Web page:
Climate and Landscape
April started out as a very dry month, as expected, but we were surprised with a few overcast days and even some rain around mid-month which caught us off guard! Temperatures are definitely dropping as winter approaches and we are experiencing minimum temperatures of 14 degrees Celsius, so everyone’s jackets were put to use as wind always blows strongly on the little island we call home.
We also witnessed the amazing transition between rains and our yearly inundation. Water levels started around 110 this month, dropping to below 100 as the rains ended. Then in about a week, it rose to 110 again, a sign that the waters are coming in from Angola and it looks like it’s going to be a big one!
Sightings have been on fire this month, especially with our big cats! Two female leopards were spotted several times, mostly resting on trees but also seen hunting.
Also to follow up on the cheetah action last month, two females were seen hunting on the floodplains, and a single female was spotted resting. No cubs were seen so we don’t know the fate of the little ones.
Concerning lions, two different groups were seen this month. The Eastern Pride was spotted a few times, with the females and cubs playing around and feeding, and even climbing up a tree! The four young males that settled in this area a few months back, now named the Vumbura Boys, were seen hunting buffalo and chasing a female off a kill.
Elephants have been providing the usual action, and sightings of sable have been delighting our guests. On one morning one of our groups managed to watch 10 hyaenas feeding on a buffalo kill, a very unusual sighting to see these animals in such big numbers!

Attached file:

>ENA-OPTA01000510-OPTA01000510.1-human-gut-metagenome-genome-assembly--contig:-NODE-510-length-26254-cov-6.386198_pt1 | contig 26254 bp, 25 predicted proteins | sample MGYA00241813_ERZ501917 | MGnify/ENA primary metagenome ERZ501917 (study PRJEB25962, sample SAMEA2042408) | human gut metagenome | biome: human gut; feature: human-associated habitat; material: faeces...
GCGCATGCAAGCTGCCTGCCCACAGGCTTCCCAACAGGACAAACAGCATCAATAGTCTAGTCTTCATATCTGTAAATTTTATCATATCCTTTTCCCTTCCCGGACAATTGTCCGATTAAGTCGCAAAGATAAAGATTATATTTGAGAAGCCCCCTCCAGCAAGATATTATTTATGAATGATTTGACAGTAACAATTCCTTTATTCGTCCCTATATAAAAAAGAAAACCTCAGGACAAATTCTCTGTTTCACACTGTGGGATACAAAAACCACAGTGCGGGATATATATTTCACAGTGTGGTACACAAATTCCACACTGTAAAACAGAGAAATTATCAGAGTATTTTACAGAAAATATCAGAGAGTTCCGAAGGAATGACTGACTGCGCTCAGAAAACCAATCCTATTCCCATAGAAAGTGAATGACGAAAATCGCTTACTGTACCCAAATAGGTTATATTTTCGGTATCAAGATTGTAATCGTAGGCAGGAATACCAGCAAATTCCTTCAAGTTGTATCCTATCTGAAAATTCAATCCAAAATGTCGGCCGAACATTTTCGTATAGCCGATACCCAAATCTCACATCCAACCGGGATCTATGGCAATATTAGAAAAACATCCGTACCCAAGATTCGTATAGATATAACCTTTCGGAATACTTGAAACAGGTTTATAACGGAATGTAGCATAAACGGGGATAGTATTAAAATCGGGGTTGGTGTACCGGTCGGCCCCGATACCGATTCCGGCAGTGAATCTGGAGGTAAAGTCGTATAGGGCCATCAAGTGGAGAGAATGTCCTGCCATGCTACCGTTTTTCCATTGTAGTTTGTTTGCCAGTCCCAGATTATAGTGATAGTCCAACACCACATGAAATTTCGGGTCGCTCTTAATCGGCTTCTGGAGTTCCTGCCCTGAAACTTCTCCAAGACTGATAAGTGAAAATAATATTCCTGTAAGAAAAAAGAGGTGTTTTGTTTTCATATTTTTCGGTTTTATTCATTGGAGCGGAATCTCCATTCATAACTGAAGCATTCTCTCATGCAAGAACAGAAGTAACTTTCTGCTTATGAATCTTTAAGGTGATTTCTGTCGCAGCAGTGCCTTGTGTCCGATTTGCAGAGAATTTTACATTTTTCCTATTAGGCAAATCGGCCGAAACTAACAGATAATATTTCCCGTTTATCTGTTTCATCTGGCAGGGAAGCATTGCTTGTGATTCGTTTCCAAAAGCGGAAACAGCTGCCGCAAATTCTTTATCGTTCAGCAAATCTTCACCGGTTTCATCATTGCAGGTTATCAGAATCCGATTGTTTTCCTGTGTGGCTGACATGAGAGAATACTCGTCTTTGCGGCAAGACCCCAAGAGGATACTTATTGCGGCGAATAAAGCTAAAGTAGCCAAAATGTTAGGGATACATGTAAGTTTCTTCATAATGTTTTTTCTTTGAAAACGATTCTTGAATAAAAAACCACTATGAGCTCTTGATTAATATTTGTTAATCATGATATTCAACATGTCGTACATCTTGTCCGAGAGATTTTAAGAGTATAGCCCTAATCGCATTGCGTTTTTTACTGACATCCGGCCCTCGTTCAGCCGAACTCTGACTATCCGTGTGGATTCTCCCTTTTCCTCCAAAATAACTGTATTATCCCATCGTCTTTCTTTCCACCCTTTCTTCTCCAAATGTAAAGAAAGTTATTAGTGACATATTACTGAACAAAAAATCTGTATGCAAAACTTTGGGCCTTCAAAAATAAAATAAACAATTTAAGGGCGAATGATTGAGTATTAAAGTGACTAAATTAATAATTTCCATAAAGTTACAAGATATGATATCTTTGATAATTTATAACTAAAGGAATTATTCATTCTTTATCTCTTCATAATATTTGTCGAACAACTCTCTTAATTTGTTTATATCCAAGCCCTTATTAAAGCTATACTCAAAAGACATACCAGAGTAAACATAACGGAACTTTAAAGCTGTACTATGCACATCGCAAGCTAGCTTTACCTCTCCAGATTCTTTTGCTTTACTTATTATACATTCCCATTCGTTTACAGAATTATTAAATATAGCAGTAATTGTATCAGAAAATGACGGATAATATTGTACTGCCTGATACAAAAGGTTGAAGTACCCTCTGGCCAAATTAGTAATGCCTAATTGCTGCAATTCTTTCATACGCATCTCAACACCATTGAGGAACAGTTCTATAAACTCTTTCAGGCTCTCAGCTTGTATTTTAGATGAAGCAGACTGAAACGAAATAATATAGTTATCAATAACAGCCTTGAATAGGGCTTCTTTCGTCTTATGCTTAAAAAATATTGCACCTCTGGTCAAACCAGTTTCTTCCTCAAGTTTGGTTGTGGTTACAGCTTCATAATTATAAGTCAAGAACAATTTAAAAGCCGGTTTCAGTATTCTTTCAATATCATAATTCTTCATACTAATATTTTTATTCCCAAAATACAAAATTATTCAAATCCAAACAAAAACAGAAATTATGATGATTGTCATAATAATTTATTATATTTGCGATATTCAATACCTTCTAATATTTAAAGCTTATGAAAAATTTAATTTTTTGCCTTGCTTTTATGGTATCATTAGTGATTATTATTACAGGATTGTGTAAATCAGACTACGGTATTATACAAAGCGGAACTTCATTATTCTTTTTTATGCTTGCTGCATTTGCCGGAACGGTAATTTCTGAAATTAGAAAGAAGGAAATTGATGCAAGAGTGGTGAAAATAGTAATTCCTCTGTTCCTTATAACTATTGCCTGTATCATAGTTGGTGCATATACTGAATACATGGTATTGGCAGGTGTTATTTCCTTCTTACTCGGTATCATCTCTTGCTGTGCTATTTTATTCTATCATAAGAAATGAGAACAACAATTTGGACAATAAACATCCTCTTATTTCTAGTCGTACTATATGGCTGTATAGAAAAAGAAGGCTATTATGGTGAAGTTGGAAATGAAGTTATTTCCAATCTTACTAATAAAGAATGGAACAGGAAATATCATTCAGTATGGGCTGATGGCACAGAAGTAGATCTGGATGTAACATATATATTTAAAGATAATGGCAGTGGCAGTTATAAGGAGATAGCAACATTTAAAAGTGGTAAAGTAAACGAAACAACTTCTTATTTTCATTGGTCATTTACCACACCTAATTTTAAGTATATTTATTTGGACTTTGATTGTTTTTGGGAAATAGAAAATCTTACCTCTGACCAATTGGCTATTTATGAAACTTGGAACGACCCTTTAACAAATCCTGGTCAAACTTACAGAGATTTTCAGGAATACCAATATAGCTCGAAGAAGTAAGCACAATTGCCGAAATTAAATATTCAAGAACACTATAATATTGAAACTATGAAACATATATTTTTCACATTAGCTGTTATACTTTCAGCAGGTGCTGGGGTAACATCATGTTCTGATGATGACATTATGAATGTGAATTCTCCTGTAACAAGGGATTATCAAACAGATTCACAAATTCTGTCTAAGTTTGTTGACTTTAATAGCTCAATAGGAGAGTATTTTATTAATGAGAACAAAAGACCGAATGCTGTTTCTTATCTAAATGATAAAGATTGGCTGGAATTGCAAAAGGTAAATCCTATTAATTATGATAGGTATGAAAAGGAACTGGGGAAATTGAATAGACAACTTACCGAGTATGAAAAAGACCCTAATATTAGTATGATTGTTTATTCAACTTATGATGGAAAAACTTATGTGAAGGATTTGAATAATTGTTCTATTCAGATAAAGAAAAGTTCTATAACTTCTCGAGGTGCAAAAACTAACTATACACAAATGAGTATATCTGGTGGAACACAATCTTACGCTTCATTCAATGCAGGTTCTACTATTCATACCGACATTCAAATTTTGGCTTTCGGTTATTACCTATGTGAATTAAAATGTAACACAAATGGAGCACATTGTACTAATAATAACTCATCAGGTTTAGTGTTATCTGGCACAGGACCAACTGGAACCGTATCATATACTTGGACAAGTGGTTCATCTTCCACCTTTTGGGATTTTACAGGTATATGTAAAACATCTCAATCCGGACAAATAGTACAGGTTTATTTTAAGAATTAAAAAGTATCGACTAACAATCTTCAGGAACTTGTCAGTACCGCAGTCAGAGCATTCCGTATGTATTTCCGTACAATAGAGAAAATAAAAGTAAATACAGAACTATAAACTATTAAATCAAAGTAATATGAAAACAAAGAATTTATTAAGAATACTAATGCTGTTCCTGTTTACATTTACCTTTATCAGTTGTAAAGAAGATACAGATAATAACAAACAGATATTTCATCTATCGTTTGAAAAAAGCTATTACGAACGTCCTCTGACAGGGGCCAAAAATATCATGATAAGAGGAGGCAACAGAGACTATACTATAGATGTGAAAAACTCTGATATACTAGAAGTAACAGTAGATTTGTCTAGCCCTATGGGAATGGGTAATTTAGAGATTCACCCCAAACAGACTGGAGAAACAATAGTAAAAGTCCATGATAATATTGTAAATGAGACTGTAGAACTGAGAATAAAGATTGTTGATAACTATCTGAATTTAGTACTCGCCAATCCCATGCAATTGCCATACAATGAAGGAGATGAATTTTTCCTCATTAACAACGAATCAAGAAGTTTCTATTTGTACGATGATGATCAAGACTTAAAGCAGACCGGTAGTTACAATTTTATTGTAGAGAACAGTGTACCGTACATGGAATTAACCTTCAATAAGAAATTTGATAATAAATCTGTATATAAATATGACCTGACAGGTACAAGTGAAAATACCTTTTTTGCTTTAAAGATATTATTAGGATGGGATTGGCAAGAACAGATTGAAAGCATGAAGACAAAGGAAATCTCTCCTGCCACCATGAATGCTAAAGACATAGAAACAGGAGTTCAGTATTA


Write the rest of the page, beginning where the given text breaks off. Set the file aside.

To round it all off, one of our guests was lucky enough to spot an otter in camp! This elusive animal leaves plenty of tracks around but is seldom seen, so everyone was very excited to hear about it!
Guests are still enjoying our new camp. Our brand new Land Cruisers are performing well.
As usual, we are experiencing hippos visiting camp every night, and one family of kudu clearly loves our little island as we often see them around. At night it’s also common to spot red lechwe browsing just outside the tents. Baboon numbers have been increasing and the team is keeping a close eye as we don’t want them to be too comfortable around camp. Wild animals should be wild, and not have breakfast in our kitchen every day!
Newsletter compiled by: Nuno Cardoso
Managers in camp: Anton, Laura, Leina, Namie, Nuno
Guides in camp: Gee, Speedy, Willie
Photos by Speedy Senase